Consumers: European Commission adopts EU standard for baby walkers to prevent infant accidents
European Commission - IP/09/45 13/01/2009
Brussels, 13 January 2009
A European safety standard for baby walkers, which will help to prevent many childhood accidents, has been published in the Official Journal today, following its formal adoption by the European Commission. Hospital emergency data from both the EU and the US over the last 20 years consistently shows that baby walkers are a hazard, with thousands of infants treated for baby walker accidents every year. Research from Australia indicates that at least one in three children using baby walkers will be injured at some point. Further research from the UK's Child Accident Prevention Trust estimates that more children are injured by baby walkers than by any other nursery product. Baby walker accidents, such as tipping over or falling down stairs, can be very serious, as in most cases they involve injuries to the head. The EU standard introduces a requirement for stability tests during the manufacture of baby walkers, and for the design to be geared towards reducing the risk of injuries. Member States backed the Commission's proposal to introduce this standard at the General Product Safety Committee (GPSD) in November 2008 and the European Parliament has also welcomed the decision. The standard will provide all economic operators and market surveillance authorities will have a clear, quick and single reference for making, importing or checking baby walkers for safety.
EU Consumer Commissioner, Meglena Kuneva said: 'This standard will help to keep the EU's youngest and most vulnerable citizens safe. Although parental or adult supervision is the ultimate protection for a child, extra safety precautions in the manufacture of children's products are also crucial.'
What is a baby walker?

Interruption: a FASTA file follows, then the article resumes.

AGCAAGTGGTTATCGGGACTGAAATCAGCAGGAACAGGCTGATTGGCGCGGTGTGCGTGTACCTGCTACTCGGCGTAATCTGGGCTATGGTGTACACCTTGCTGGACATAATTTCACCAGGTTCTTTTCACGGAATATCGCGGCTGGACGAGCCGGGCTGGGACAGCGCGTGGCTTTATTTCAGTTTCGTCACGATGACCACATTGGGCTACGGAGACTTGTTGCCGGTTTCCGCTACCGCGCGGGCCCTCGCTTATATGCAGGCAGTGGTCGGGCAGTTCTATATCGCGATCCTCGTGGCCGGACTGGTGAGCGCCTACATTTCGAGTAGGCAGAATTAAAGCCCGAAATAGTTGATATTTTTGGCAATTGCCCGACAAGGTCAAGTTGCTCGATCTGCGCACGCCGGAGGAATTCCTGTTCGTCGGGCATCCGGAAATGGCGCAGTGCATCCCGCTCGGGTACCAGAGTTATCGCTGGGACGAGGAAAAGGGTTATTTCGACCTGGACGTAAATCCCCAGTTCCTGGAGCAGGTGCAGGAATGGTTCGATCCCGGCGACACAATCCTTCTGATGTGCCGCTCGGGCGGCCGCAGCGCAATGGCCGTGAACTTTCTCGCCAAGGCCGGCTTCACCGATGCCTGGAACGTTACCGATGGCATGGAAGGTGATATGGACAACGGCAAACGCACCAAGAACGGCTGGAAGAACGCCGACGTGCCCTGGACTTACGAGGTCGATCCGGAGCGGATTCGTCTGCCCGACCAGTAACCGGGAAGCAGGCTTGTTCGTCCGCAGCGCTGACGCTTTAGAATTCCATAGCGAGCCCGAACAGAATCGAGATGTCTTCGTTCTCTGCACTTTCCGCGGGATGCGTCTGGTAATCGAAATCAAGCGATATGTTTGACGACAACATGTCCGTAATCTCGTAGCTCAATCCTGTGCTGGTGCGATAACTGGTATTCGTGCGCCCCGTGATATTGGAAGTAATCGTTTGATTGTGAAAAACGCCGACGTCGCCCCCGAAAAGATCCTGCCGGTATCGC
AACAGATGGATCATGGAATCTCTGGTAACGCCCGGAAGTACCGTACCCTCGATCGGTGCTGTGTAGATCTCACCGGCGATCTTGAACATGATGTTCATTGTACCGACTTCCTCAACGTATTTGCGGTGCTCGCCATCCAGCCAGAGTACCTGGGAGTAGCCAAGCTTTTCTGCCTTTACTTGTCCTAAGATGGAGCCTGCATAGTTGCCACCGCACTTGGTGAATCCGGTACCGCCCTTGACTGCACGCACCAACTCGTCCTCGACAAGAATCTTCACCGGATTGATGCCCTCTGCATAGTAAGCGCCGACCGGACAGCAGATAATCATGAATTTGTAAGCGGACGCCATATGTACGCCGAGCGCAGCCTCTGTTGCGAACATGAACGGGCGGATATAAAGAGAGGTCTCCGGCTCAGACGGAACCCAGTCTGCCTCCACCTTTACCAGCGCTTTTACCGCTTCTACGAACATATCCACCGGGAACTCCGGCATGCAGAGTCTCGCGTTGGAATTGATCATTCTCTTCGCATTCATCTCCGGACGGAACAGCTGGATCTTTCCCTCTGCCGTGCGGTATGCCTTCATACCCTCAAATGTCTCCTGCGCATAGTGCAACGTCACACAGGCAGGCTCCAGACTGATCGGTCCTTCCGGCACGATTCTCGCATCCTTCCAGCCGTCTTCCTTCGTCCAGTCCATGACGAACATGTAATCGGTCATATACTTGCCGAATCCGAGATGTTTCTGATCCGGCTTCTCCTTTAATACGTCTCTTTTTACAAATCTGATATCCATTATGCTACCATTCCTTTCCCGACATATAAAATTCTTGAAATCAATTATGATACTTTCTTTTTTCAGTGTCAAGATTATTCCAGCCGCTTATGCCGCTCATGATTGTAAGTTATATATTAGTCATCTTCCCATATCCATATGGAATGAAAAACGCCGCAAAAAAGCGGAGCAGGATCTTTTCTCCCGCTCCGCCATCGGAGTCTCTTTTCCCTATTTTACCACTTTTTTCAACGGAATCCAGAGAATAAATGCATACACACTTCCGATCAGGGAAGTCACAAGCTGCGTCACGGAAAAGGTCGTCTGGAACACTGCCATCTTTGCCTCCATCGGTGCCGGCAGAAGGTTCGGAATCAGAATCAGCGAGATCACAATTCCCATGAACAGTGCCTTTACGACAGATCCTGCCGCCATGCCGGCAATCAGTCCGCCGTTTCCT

Baby walkers are devices on wheels that help very young children who can't yet walk to move around by means of their feet. They are generally used as soon as the baby is able to sit up unaided and until the baby is able to walk independently. Children using baby walkers range from about 6 to 15 months of age.
What is the problem?
Baby walkers are responsible for thousands of infant injuries every year in the EU. Accidents from baby walking frames are mainly due to falling down stairs or tipping over, especially when children try to move over uneven surfaces such as door thresholds or carpet edges. Injuries resulting from such accidents can be very serious, because in the majority of cases they affect the child’s head.
Given the rising incidence of injuries caused by this equipment, Member States requested that a safety standard be set at EU level.
What is the procedure?
The standard was developed by the European Committee for Standardisation (CEN), and is already being used by market surveillance authorities in Member States when checking the market for unsafe childcare products. Such EU standards are voluntary but a product manufactured according to a standard published in the EU Official Journal is presumed to be safe. If manufactures chose to deviate from the EU standard, they have to ensure that their product provides – at the very least – the same safety levels and requirements indicated in the standard. This requires substantial additional, specific certification procedures which can be avoided by simply using the EU referenced standard. De facto, EU standards tend to become the industry norm.
What are the main changes, elements in the new standard?
The main risk from baby walkers is from tipping over. To address this, the new standard sets out stability tests and requirements that reduce the risk of tipping over. The new standard (Reference: EN 1273:2005) contains requirements and tests for the manufacture of baby walkers, so that the child's ability to reach for dangerous items and fall in unstable places, such as stairs or curbs, is reduced.
Warnings and instructions to adults are particularly important to ensure the safe use of baby walkers, as, as it is ultimately up to the supervising adult to make sure that the environment around the child in a baby walker is as safe as possible. Moreover, baby walkers are not a learning device for walking, and prolonged use can interfere with the natural development of a child's walking abilities. For that reason, the standard also requires baby walkers to carry instructions which draw adults' attention to the fact that the product is not intended for children above a certain weight or for those who are still too young to sit upright unaided.
For further information:
 European Child Safety Alliance Report, 2006